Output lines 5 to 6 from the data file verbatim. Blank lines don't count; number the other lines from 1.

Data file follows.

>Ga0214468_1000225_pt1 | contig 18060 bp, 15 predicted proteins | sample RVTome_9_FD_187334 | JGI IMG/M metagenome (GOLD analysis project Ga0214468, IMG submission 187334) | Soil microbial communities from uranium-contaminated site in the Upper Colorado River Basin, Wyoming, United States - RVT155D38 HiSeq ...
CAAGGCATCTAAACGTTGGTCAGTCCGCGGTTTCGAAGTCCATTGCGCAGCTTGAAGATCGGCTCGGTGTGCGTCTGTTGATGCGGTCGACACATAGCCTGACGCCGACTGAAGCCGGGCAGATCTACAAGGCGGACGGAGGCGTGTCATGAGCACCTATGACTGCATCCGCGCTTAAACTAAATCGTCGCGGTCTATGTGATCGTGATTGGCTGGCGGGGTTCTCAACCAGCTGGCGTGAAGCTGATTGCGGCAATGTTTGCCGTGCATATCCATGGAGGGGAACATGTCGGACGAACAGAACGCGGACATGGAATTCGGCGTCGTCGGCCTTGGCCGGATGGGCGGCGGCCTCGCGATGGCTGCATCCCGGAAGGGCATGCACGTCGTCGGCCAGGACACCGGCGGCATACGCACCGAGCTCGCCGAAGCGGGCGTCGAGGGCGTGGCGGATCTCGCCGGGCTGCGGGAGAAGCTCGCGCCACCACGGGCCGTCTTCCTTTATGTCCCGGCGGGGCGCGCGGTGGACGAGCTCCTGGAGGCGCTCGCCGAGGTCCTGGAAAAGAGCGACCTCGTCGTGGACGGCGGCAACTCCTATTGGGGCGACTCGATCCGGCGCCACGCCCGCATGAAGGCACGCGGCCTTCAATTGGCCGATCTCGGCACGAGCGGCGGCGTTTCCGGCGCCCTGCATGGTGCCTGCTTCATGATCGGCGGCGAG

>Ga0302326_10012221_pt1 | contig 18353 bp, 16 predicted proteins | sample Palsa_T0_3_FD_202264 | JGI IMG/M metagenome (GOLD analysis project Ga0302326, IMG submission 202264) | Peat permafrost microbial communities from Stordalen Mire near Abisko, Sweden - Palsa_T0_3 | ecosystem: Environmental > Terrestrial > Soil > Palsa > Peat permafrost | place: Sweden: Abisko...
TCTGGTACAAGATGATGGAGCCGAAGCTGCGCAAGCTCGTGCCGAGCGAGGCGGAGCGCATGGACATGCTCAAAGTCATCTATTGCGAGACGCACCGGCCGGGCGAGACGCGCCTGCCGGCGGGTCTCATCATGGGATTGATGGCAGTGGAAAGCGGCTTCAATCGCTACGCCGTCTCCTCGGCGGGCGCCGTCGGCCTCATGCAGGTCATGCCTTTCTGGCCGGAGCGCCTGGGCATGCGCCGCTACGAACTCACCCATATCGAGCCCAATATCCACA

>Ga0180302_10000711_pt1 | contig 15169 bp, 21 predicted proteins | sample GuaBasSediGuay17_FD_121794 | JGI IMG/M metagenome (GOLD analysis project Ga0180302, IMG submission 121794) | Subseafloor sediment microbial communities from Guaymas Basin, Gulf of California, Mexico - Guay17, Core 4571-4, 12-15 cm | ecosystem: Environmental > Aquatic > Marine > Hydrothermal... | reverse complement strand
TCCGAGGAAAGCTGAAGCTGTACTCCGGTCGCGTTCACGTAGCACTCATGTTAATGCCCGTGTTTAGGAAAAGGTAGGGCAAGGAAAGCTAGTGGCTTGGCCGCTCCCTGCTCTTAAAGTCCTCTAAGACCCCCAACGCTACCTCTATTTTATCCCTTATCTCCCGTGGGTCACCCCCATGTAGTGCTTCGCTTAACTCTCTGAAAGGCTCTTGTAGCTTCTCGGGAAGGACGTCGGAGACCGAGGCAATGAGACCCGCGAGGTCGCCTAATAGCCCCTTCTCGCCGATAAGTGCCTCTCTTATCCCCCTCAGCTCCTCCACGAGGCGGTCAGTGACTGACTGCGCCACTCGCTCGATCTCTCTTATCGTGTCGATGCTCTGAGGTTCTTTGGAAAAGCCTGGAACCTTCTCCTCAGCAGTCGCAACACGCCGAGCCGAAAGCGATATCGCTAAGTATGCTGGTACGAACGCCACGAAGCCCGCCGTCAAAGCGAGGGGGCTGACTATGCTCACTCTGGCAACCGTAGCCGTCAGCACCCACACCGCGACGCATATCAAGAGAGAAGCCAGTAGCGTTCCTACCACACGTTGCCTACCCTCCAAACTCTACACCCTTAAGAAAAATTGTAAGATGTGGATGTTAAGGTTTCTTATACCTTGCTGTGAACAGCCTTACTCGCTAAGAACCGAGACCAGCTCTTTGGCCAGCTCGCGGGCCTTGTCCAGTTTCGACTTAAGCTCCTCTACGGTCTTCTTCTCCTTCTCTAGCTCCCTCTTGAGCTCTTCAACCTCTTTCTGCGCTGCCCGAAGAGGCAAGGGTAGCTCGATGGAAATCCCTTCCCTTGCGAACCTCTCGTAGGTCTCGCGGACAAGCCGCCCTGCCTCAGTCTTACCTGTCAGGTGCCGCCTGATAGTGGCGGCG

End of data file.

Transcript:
>Ga0180302_10000711_pt1 | contig 15169 bp, 21 predicted proteins | sample GuaBasSediGuay17_FD_121794 | JGI IMG/M metagenome (GOLD analysis project Ga0180302, IMG submission 121794) | Subseafloor sediment microbial communities from Guaymas Basin, Gulf of California, Mexico - Guay17, Core 4571-4, 12-15 cm | ecosystem: Environmental > Aquatic > Marine > Hydrothermal... | reverse complement strand
TCCGAGGAAAGCTGAAGCTGTACTCCGGTCGCGTTCACGTAGCACTCATGTTAATGCCCGTGTTTAGGAAAAGGTAGGGCAAGGAAAGCTAGTGGCTTGGCCGCTCCCTGCTCTTAAAGTCCTCTAAGACCCCCAACGCTACCTCTATTTTATCCCTTATCTCCCGTGGGTCACCCCCATGTAGTGCTTCGCTTAACTCTCTGAAAGGCTCTTGTAGCTTCTCGGGAAGGACGTCGGAGACCGAGGCAATGAGACCCGCGAGGTCGCCTAATAGCCCCTTCTCGCCGATAAGTGCCTCTCTTATCCCCCTCAGCTCCTCCACGAGGCGGTCAGTGACTGACTGCGCCACTCGCTCGATCTCTCTTATCGTGTCGATGCTCTGAGGTTCTTTGGAAAAGCCTGGAACCTTCTCCTCAGCAGTCGCAACACGCCGAGCCGAAAGCGATATCGCTAAGTATGCTGGTACGAACGCCACGAAGCCCGCCGTCAAAGCGAGGGGGCTGACTATGCTCACTCTGGCAACCGTAGCCGTCAGCACCCACACCGCGACGCATATCAAGAGAGAAGCCAGTAGCGTTCCTACCACACGTTGCCTACCCTCCAAACTCTACACCCTTAAGAAAAATTGTAAGATGTGGATGTTAAGGTTTCTTATACCTTGCTGTGAACAGCCTTACTCGCTAAGAACCGAGACCAGCTCTTTGGCCAGCTCGCGGGCCTTGTCCAGTTTCGACTTAAGCTCCTCTACGGTCTTCTTCTCCTTCTCTAGCTCCCTCTTGAGCTCTTCAACCTCTTTCTGCGCTGCCCGAAGAGGCAAGGGTAGCTCGATGGAAATCCCTTCCCTTGCGAACCTCTCGTAGGTCTCGCGGACAAGCCGCCCTGCCTCAGTCTTACCTGTCAGGTGCCGCCTGATAGTGGCGGCG